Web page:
3. Support to learners

3.5. Learning and assessment

Teachers should be allowed the flexibility to adapt and personilise teaching to meet learners' diverse needs. Learner-centred approaches, including more active and interactive techniques, such as enquiry- and project-based teaching and learning and cooperative learning have proven to be beneficial. School and class organisation, including the use of space and time, should support the variety of student needs and teaching methods.

Show more

Resources ( Search all resources )

Please note that for the moment the content on the resource pages is available in English only.

INCLUD-ED Interactive Groups

Interactive Groups is one of the Successful Educational Actions (SEAs) identified in the research project INCLUD-ED. INCLUD-ED analysed educational strategies that contribute to overcoming inequalities and promote social cohesion, and those generating social exclusion, particularly focusing on vulnerable and marginalised groups. Interactive Groups are used to improve the education of children and youth in different contexts. They consist of grouping students in a class into small heterogeneous groups, each of them supported by an adult. Each of these groups is organised around four or five students, in a heterogeneous way regarding ability level, gender, culture, language and ethnicity. This example provides an understanding of IG and the results of their practice.

Areas: 2. Teachers; 3. Support to learners; 4. Parental involvement

Subareas: 2.1. Teacher skills and competences; 3.5. Learning and assessment; 3.9. Targeted support: Migrants, Roma; 3.10. Targeted support - special educational needs and learning difficulties; 4.3. Spaces for parents and involvement in educational activities

Language: BG; CZ; DA; DE; EL; EN; ES; ET; FI; FR; HR; HU; IT; LT; LV; MT; NL; PL; PT; RO; SK; SL; SV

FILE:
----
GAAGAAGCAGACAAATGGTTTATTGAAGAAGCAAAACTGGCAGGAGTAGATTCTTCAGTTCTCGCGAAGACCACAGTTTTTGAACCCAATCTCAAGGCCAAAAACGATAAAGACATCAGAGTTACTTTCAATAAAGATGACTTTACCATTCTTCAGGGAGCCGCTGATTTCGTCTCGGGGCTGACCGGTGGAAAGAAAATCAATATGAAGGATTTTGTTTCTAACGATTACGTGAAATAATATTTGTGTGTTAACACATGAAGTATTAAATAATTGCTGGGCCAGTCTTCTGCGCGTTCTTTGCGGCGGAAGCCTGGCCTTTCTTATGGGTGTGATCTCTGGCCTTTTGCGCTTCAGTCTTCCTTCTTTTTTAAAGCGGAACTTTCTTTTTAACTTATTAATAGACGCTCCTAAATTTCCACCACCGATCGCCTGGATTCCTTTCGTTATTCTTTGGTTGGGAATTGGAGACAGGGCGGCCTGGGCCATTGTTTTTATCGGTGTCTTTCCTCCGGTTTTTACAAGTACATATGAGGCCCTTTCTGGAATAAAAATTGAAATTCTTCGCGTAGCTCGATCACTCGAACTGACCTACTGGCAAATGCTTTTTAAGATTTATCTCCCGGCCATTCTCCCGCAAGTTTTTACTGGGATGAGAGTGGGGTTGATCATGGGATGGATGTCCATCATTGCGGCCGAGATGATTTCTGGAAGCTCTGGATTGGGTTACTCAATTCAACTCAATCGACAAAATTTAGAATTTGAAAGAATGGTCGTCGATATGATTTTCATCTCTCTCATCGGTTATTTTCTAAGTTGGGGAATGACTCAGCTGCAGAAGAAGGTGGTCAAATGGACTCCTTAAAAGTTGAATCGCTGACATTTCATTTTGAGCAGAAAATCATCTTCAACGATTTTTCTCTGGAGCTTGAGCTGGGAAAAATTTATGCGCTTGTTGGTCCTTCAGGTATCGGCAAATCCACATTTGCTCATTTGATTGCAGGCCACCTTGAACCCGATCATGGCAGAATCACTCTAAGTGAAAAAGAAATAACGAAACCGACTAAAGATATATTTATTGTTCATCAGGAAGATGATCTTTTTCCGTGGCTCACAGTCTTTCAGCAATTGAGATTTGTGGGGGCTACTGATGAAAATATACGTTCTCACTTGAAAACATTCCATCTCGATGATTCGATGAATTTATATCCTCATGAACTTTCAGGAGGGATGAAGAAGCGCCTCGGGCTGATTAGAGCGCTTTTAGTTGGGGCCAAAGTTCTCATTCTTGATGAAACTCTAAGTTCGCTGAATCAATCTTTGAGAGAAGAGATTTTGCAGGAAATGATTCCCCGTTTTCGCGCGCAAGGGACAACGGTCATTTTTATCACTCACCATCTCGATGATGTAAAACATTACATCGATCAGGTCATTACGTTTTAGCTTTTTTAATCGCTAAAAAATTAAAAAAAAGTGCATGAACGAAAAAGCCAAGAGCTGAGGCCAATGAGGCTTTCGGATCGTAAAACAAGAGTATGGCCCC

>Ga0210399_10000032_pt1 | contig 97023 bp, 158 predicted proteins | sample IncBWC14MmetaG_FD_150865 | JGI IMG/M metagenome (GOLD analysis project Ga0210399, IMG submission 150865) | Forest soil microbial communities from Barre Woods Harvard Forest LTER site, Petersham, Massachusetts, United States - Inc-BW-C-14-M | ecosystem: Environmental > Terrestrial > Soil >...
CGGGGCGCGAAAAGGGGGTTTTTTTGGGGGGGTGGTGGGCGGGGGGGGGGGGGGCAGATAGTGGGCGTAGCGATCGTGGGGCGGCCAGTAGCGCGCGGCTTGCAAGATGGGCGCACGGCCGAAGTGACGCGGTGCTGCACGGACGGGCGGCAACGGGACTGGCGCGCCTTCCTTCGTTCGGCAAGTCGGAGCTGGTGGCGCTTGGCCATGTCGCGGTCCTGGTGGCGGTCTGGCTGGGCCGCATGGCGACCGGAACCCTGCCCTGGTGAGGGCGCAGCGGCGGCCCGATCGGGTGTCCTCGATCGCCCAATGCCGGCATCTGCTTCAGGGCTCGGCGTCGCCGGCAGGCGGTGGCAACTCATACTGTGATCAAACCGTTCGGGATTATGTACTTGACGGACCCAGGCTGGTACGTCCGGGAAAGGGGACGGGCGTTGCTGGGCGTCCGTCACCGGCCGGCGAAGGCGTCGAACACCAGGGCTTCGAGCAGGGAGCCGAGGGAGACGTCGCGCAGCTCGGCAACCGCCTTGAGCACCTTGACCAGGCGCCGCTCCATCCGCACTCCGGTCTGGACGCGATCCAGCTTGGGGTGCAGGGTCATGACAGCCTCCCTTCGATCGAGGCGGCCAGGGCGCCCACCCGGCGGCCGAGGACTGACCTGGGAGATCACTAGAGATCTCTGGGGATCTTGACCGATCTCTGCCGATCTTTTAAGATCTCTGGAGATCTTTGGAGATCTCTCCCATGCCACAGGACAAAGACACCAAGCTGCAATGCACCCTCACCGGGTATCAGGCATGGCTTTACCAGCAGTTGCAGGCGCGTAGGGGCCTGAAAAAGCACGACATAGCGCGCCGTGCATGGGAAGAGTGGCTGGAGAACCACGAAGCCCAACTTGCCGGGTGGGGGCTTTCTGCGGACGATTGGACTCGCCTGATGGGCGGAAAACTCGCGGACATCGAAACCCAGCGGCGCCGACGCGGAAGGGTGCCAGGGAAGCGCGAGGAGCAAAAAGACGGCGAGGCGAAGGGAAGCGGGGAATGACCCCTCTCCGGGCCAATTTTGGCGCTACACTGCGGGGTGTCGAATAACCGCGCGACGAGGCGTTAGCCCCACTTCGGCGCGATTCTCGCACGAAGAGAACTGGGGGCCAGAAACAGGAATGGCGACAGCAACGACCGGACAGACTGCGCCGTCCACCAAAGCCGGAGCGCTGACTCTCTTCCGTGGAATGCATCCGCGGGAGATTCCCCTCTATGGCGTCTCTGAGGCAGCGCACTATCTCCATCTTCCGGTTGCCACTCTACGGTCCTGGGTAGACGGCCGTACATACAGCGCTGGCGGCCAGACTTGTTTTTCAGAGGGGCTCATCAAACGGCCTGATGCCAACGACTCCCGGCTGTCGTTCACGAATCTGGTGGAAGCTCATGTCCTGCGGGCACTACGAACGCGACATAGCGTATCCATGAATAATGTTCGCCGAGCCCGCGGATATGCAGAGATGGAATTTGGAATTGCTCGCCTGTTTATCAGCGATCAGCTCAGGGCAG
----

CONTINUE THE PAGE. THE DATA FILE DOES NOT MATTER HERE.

Country: Albania; Austria; Belgium; Bulgaria; Croatia; Cyprus; Czech Republic; Denmark; Estonia; Finland; France; Germany; Greece; Hungary; Iceland; Ireland; Italy; Latvia; Lithuania; Luxembourg; Malta; Netherlands; North Macedonia; Norway; Poland; Portugal; Romania; Serbia; Slovakia; Slovenia; Spain; Sweden; Turkey; United Kingdom

ProsocialLearn

ProsocialLearn is creating fun educational games for children to learn social and emotional well-being skills. By working together, teachers and game developers are creating new learning opportunities for inclusive education. The project wants to create a prosocial game development and distribution platform in order to distribute prosocial digital games from game companies to the educational sector and work with communities of teachers in Europe to evaluate their approach. Digital games can be tailored to teach the benefits of cooperation, as well as the ability to recognise the emotions of others and express trustworthiness – prosocial skills – helping children to appreciate team-work, recognise the value of understanding other people’s needs and achieve academically.
The games are targeted in particular at children at risk of social exclusion, who find it difficult to show empathy, and include hidden indicators that measure the development of a child’s skills. ProsocialLearn also developed a platform where teachers can track their pupils’ progress and plan lessons that incorporate the games.

Areas: 2. Teachers; 3. Support to learners

Subareas: 3.4. Curriculum and learning paths; 3.5. Learning and assessment

Language: EN

Country: Finland; Germany; Greece; Italy; Romania; Spain; Sweden; United Kingdom

School innovation in Europe: promoting students’ social competences and teachers’ collaboration through informal learning practices at the 4th Primary School of Thiva

The school has been developing innovative practices of informal learning for six years (since 2011). The main aims of these innovative approaches were to improve the educational level of pupils and school performance, to promote their social competences and sensitivity to the surrounding community and to enhance cooperation between teachers. As the first step of the informal learning approach, the school aimed to create informal learning environments by renovating the school yard and make it suitable for the learning purposes. As a second step, the school designed various learning approaches connected to the yard and broader school community (e.g., focusing on environmental education, natural sciences, reading). In this process the school cooperated with external stakeholders (scientists, artists, craftworkers, museums, etc.).   

Areas: 1. School governance; 2. Teachers; 3. Support to learners; 4. Parental involvement; 5. Stakeholders involvement

Subareas: 1.1. School culture and climate; 1.2. School planning and monitoring; 2.1. Teacher skills and competences; 3.1. Well-being of learners; 3.2. Learners' participation in school life; 3.5. Learning and assessment; Communication and information; 5.2. Stakeholders' networks; 5.3. Partnerships - employers and businesses; 5.4. Partnerships: Community organisations and civic society

Language: EN

Country: Greece